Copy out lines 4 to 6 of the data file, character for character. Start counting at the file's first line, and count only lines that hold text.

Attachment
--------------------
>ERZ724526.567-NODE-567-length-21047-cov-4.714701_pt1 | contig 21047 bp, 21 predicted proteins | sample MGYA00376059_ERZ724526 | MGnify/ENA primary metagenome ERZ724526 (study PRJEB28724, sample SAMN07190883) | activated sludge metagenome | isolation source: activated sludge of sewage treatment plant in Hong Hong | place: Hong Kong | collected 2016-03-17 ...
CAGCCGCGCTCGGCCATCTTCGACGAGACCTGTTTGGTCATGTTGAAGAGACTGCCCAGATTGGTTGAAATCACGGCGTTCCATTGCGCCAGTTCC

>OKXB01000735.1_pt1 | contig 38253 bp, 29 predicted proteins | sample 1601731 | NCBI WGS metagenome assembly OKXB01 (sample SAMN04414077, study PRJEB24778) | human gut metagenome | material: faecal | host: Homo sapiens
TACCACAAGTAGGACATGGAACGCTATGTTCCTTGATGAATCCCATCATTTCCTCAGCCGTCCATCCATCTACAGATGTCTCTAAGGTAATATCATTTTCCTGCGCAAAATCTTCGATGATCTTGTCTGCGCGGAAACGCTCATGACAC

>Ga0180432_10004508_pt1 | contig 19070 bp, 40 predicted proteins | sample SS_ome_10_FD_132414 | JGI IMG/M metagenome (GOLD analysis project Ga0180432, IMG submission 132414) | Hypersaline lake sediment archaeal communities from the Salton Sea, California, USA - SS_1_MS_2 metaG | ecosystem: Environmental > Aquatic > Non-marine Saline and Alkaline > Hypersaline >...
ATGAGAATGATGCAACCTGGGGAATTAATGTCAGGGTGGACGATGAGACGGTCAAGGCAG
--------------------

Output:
TACCACAAGTAGGACATGGAACGCTATGTTCCTTGATGAATCCCATCATTTCCTCAGCCGTCCATCCATCTACAGATGTCTCTAAGGTAATATCATTTTCCTGCGCAAAATCTTCGATGATCTTGTCTGCGCGGAAACGCTCATGACAC

>Ga0180432_10004508_pt1 | contig 19070 bp, 40 predicted proteins | sample SS_ome_10_FD_132414 | JGI IMG/M metagenome (GOLD analysis project Ga0180432, IMG submission 132414) | Hypersaline lake sediment archaeal communities from the Salton Sea, California, USA - SS_1_MS_2 metaG | ecosystem: Environmental > Aquatic > Non-marine Saline and Alkaline > Hypersaline >...
ATGAGAATGATGCAACCTGGGGAATTAATGTCAGGGTGGACGATGAGACGGTCAAGGCAG